"The February 1699 Burlington County Court received a 'Petition of some inhabitants above the ffalls for a new township to be called Hopewell, as also a new road and boundaries of Said town...' The Township's location was described c1770:Hopewell is situated 40 miles S.W. (sic - N.E.) of Philadelphia, bounded on the East by the Province line, West by the Delaware River, on the North by Amwell Twp., and on the South by Assunpink Creek, and included the Indian village of Wissamensen at the head of Stony Brook, some miles north of the falls of the Delaware.""In 1701 Dr. Daniel Coxe, as physician to the Royal Household, learned that New York (and New Jersey) was about to become a Royal Colony --- and that the West Jersey Society had not registered his transfer of the Hopewell tract to them. Using this inside information, in 1702 Dr. Coxe gave Hopewell to his son: 'Dr. Daniel Coxe of London Doctor in Phisiq' (conveyed his... tracts and proprietary rights to) 'Daniel Coxe of London, Gentleman Son and heir apparent of the said Daniell Coxe Doctor in Phisiq.'"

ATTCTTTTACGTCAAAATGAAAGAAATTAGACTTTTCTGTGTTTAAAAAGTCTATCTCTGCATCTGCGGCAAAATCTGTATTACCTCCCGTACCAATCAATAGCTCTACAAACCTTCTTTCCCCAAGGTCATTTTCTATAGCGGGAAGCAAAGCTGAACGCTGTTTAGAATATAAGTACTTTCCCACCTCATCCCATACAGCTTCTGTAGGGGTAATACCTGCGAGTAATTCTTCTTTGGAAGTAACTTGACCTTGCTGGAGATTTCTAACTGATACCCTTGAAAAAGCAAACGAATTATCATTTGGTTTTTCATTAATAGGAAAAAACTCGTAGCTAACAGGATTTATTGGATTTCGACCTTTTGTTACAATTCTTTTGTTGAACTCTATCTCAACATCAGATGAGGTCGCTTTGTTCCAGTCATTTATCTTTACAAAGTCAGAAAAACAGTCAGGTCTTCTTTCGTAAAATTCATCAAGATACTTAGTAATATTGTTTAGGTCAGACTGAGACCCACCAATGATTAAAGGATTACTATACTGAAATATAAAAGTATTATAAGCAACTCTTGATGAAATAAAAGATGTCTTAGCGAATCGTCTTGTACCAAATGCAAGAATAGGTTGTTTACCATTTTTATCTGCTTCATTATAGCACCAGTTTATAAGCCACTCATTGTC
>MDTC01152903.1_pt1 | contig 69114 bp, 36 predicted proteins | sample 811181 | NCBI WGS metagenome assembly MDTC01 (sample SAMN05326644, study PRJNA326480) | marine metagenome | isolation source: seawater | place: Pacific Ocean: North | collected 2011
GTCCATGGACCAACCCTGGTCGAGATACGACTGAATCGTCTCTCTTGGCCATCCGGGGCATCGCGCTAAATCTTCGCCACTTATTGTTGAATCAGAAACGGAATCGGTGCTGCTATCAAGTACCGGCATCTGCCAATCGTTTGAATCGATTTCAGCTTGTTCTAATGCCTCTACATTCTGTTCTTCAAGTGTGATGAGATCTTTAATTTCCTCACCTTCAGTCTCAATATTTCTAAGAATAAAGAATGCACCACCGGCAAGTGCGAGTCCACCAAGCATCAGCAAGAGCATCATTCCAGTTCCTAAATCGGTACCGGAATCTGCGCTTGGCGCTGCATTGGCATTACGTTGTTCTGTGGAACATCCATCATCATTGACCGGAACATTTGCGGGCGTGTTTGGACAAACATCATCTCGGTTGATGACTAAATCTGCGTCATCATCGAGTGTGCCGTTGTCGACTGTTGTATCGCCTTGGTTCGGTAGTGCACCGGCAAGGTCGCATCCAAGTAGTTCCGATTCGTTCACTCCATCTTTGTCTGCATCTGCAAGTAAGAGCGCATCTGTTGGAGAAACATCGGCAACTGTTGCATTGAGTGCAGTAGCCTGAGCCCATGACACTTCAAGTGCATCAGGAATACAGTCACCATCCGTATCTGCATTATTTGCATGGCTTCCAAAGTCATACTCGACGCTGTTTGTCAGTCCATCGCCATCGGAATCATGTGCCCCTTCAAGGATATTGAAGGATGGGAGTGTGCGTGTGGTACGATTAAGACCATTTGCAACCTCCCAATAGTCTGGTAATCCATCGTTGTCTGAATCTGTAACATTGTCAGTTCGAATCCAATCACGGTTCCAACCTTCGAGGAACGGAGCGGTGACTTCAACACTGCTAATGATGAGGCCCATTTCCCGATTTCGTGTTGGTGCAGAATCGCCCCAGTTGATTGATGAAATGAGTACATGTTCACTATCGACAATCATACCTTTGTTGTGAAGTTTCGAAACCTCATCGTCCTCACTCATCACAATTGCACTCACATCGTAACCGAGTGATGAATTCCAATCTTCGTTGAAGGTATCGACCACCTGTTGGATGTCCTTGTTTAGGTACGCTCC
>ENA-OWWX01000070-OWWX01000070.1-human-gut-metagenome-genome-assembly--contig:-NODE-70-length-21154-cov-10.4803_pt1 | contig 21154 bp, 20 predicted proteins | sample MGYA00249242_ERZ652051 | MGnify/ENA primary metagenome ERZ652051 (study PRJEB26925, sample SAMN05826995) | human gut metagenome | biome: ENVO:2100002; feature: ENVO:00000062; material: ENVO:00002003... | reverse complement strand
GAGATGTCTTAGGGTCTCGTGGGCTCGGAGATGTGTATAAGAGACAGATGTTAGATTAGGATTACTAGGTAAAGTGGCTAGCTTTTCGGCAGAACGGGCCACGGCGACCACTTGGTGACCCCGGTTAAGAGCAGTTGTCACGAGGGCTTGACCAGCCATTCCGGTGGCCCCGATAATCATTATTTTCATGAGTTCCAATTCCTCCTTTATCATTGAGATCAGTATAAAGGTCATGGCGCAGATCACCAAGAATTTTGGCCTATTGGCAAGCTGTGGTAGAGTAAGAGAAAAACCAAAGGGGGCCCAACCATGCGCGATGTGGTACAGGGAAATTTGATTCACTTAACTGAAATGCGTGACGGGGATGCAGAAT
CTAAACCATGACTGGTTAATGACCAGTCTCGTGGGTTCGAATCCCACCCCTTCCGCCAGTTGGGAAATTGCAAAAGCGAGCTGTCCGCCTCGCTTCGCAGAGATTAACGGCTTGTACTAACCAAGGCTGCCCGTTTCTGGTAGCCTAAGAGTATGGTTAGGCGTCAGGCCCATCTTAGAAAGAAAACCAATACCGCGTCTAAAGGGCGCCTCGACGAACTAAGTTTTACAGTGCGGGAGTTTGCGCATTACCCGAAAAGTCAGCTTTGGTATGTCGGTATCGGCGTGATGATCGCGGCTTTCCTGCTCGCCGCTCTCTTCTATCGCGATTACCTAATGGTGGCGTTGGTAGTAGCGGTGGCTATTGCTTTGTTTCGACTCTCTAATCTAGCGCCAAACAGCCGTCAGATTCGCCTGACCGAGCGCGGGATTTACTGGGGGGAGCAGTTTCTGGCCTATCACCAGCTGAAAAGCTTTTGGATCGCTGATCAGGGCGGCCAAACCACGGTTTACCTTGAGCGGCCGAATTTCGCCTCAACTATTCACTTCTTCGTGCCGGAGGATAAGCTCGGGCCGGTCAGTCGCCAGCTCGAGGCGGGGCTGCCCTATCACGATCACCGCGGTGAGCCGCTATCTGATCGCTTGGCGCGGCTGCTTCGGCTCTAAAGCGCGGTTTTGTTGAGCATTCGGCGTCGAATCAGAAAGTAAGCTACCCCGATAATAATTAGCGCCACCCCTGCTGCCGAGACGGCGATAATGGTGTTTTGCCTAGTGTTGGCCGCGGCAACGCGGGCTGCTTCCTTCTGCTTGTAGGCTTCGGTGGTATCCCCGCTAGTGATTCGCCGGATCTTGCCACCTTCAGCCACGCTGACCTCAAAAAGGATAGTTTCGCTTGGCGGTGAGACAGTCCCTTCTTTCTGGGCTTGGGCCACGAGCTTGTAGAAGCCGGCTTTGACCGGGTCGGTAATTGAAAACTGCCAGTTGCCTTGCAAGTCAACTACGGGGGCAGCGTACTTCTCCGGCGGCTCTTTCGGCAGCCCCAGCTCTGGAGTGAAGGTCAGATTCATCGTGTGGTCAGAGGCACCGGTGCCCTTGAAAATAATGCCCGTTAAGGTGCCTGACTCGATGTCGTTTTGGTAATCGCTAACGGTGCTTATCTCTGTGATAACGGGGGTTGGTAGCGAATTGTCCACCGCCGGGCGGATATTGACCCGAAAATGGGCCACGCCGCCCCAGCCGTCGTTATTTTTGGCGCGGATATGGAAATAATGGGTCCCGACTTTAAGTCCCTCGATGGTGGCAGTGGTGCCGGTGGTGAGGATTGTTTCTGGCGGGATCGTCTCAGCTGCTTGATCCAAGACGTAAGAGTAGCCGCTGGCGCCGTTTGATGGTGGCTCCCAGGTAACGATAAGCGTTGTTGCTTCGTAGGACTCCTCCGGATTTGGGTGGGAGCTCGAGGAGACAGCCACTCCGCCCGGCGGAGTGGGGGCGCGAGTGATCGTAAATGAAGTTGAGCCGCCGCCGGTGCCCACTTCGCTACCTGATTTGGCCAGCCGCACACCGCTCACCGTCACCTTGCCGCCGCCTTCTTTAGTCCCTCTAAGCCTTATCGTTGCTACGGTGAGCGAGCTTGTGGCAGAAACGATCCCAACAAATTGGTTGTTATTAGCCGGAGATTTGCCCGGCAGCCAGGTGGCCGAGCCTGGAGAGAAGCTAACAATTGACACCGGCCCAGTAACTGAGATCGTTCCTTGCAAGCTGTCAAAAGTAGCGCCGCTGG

"In 1702 the political event that Dr. Coxe anticipated occurred: the Jersey Proprietors relinquished their rights of government to the Crown, Queen Amne was on the throne, Dr. Coxe was her private physician --- and the new Governor coming from London was the Queen's first cousin, Dr. Coxe's good friend, Edward Hyde, Lord Cornbury -- accompanied to America by Dr. Coxe's son, Col. Daniel Coxe. Together they composed the Cornbury Ring, which quickly became infamous for abusing government authority for personal profit. Both the Ring and the Proprietors fought to control land sales because whoever did also controlled the government -- and had a handsome income. As governor, Lord Cornbury changed the political climate, being allied with the Coxes against the West Jersey Society over ownership of large tracts of land, one of which included Hopewell Township. In 1706, Lord Cornbury and his Council (the upper House of Legislature, of which Col. Daniel Coxe was a member) launched an attack on the proprietary faction, challenging their authority over the land system. They also alleged that the West Jersey Society lacked any title, that being Col. Coxe's position, taking advantage of the Society's failure to register his transfer (for a consideration) to them of the Hopewell tract c1692/3.